Admit it. You’ve succumbed to the lure of those gleaming blueberries, gave in to the crisp, emerald broccoli or just flat out purchased plums you didn’t originally plan to return home with. Sure, at the time of the purchase, you had all sorts of motivation to prepare these fresh fruits or veggies. But now they’re still waiting in the fridge for their time to shine. All sorts of questions are running through your head at this point. Is it safe to eat these tomatoes after you’ve had them for a couple of days? Will they still taste good? Did you even store them right?
Questions like these are the reason for tons of fruits and vegetables going into the trash every day out of sheer apprehension, but keeping produce fresh is actually pretty easy if you know what you’re doing. Northwestern’s own campus dietician, Justin Heaton, has a few tips to ensure that, when you finally get to it, the beautiful produce will live up to your expectations.
Fridge or no fridge?
While it’s pretty safe to put most fresh fruits and vegetables in the refrigerator, some of it keeps just fine at room temp. “Most vegetables and anything that’s going to expire quicker should probably go in the refrigerator,” Heaton said. Snacks like berries, grapes, melon, celery and carrot sticks should always be stored in the fridge, but it’s not necessary to keep bananas, apples, oranges, potatoes, onions, canned fruits or canned vegetables in there. “If it’s not in the fridge, keep it out of the sunlight and away from windows,” Heaton said. “Make sure to find a place that’s dry and cool to store it in.” If you don’t have fridge but still need your fruit fix, fear not. Heaton recommends dried fruit as a good alternative to the fresh stuff.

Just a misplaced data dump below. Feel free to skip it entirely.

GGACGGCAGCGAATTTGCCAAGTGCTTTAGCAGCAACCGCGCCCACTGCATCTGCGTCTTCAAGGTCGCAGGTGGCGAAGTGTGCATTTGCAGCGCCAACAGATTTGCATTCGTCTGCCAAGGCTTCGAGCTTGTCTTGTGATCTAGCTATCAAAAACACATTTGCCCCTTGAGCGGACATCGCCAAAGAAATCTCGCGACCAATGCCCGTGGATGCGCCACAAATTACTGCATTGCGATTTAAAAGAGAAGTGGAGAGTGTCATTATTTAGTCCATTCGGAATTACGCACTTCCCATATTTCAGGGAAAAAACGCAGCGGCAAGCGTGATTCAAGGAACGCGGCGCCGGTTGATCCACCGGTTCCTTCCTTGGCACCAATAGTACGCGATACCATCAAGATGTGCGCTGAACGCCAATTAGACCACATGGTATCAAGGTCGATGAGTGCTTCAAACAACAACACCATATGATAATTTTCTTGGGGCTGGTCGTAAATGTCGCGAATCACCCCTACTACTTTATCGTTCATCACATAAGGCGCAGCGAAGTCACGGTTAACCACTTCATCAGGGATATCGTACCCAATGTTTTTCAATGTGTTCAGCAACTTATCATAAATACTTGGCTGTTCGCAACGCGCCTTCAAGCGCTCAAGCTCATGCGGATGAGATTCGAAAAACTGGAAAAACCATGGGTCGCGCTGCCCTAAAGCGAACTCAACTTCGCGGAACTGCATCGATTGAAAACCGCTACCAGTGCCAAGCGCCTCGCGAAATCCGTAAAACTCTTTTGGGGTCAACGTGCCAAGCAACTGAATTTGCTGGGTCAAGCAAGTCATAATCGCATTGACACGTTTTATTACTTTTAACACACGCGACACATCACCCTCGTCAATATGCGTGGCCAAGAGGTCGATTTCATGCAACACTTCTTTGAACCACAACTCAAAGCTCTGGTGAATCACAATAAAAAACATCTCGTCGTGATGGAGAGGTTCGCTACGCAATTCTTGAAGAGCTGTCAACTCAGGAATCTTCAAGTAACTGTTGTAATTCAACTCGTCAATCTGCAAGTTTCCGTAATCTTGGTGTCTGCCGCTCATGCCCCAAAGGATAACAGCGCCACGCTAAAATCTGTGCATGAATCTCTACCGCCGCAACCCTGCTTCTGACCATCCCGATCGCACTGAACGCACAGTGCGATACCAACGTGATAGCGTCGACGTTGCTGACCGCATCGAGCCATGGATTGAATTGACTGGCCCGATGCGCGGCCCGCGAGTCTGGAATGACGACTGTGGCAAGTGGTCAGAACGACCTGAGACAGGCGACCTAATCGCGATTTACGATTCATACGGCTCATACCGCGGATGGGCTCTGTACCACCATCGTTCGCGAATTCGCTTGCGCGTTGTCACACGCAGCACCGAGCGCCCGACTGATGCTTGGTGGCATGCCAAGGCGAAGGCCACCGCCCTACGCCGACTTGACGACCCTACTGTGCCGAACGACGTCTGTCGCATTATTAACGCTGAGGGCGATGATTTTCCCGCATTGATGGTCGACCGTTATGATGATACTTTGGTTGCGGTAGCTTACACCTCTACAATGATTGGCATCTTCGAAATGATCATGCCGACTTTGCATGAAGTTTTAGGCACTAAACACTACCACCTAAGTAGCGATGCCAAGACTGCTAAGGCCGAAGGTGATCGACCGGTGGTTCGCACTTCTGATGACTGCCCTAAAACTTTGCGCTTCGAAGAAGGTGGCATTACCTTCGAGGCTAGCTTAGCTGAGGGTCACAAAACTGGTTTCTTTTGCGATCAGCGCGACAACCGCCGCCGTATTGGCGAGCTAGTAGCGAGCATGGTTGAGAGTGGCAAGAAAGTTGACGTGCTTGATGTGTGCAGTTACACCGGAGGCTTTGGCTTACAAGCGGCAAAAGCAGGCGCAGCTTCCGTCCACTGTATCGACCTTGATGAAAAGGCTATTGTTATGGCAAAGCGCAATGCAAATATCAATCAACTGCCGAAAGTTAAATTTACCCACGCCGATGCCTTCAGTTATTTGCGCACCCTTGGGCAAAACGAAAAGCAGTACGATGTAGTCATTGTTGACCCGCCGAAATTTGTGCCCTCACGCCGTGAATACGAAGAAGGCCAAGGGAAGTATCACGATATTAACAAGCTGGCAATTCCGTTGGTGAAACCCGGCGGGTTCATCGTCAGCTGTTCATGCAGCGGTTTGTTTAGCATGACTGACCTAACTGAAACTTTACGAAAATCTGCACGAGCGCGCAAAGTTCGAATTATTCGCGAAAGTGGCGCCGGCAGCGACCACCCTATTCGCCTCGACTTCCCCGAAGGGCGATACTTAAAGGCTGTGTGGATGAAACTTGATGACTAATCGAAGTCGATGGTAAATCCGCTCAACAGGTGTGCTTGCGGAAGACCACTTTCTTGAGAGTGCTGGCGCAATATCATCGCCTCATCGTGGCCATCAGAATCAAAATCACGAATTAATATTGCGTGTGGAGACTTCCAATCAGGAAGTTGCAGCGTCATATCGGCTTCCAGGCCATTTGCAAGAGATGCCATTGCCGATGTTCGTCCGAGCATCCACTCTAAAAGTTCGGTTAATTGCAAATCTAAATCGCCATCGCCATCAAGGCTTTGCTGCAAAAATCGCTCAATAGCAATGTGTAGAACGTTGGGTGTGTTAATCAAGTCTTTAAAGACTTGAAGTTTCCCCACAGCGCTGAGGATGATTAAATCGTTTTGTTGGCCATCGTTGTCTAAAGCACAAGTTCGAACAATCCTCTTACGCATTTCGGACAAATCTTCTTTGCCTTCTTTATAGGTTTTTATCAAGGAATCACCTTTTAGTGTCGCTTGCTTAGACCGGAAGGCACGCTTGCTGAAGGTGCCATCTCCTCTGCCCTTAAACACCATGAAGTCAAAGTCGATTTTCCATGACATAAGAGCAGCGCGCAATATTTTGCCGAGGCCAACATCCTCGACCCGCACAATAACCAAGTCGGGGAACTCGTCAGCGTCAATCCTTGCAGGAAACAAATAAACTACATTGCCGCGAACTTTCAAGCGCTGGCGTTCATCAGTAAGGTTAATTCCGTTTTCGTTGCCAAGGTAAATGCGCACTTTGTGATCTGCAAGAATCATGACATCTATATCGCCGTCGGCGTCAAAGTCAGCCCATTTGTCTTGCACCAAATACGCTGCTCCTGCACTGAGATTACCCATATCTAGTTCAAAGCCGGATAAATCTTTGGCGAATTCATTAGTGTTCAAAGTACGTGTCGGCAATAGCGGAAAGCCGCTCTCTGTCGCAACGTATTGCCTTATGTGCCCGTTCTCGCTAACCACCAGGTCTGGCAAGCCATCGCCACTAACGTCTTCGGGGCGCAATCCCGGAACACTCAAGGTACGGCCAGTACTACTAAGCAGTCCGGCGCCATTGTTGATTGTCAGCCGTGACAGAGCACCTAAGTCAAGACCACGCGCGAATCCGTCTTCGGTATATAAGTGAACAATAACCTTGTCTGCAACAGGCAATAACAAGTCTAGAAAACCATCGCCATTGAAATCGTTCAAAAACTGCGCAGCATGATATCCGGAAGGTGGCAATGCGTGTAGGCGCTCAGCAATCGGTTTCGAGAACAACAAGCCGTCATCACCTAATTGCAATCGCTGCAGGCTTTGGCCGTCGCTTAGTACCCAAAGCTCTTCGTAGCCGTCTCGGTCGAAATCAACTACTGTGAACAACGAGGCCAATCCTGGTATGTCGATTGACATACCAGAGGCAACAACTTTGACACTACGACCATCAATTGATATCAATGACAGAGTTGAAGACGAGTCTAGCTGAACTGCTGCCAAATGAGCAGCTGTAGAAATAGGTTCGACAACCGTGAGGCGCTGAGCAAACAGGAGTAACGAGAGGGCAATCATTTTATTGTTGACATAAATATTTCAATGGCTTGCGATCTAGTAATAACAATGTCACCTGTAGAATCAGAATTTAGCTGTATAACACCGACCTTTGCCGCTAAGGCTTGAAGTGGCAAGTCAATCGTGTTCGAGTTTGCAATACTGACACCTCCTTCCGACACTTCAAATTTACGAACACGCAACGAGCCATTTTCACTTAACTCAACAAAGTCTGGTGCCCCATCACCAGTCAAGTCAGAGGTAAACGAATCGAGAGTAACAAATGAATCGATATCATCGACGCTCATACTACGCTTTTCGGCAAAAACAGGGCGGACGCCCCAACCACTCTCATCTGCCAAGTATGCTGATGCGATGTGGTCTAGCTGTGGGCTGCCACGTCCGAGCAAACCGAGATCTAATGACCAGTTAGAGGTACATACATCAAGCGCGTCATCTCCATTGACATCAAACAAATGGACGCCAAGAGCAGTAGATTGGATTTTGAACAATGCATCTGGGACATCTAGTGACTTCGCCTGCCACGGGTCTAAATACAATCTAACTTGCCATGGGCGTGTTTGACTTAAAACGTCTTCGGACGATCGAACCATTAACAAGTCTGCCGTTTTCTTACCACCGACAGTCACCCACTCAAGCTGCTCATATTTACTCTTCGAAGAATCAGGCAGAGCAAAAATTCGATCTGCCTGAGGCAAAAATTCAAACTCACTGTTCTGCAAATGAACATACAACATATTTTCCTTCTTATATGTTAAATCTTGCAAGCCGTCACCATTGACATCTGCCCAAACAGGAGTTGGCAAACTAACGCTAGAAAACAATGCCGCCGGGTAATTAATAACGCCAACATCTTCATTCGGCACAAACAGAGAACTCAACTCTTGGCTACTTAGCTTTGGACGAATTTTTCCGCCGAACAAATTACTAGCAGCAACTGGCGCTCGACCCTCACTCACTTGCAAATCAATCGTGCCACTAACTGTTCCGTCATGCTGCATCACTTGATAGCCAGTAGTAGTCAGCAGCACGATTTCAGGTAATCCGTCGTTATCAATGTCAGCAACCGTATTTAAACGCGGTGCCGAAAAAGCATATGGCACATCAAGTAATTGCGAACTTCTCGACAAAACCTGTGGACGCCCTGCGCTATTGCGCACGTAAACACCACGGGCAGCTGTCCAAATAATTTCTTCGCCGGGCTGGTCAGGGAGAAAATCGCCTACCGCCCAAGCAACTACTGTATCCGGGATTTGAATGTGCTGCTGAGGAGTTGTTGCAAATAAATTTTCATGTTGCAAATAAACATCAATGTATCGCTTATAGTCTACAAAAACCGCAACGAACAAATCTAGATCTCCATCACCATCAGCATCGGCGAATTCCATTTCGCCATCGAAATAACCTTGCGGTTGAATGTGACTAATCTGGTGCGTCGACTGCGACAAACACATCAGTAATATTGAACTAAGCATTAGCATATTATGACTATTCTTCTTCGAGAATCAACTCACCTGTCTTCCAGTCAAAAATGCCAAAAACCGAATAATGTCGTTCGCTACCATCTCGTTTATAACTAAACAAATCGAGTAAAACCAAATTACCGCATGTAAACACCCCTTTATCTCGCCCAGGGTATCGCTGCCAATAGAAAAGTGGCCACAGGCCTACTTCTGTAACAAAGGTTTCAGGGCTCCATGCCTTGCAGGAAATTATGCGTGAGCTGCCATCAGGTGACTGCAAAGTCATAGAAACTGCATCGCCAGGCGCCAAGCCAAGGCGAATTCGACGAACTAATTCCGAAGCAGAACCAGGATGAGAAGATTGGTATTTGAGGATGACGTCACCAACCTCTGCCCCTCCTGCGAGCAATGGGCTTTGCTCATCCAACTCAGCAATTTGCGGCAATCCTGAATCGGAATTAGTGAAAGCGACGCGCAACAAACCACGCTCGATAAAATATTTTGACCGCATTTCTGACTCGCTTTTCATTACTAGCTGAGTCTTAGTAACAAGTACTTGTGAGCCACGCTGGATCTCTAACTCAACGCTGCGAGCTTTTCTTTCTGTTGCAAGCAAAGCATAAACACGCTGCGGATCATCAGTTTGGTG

When to wash
You already know that you have to wash everything before eating it, but you may not have realized that it matters when exactly you wash it. “You should wash produce right before you are going to eat it,” Heaton said. “If you wash it too early, it’s going to wipe away some of the bacteria that will actually save it a bit longer, so that would speed up the decay process.” Also, if you’re going to slice your fruits or veggies, only do so immediately after washing, and before eating them.
Cabin fever, veggie style
Many people don’t know that storing certain fruits or vegetables together actually speeds up the ripening process due to the ethylene gases released by certain fruits like bananas and apples. “If you want to ripen a banana quicker, you can store it with other fruits and vegetables,” Heaton said. “But storing produce separately will keep it from ripening so quickly.” You can use this knowledge to ripen produce quicker, as Heaton suggests, or you can use it to avoid your peaches from getting soggy before their time. To separating your produce, all you really have to do is keep everything in separate bowls or storage containers with holes for air exposure.
The amount of time you can keep produce in or out of your fridge can vary greatly, and it all depends on the freshness and ripeness at the time of purchase. Here are the keeping times for some common favorites:
- 2-3 days: berries, pineapple, cherries and tangerines
- 3-5 days: avocados, green onions, spinach, beans, broccoli and kiwis
- 1 week: melons, celery, tomatoes, lettuce and green beans
- 2 weeks: carrots, radishes and beets
- 2-3 weeks: citrus fruit and cranberries
- 1 month: apples
One last thing to remember is that one rotten piece of produce can ruin the rest around it. “Even if one apple in a bunch goes bad, you should definitely take it out because it has all those ethylene gases that will speed up the process of all the other apples ripening if you leave it in there,” Heaton said.
Now that you know how to keep produce fresh, you have no reason to nosh on Oreos and Cheez-its in your dorm room anymore. Get out there and fall in love with fresh fruits and veggies all over again.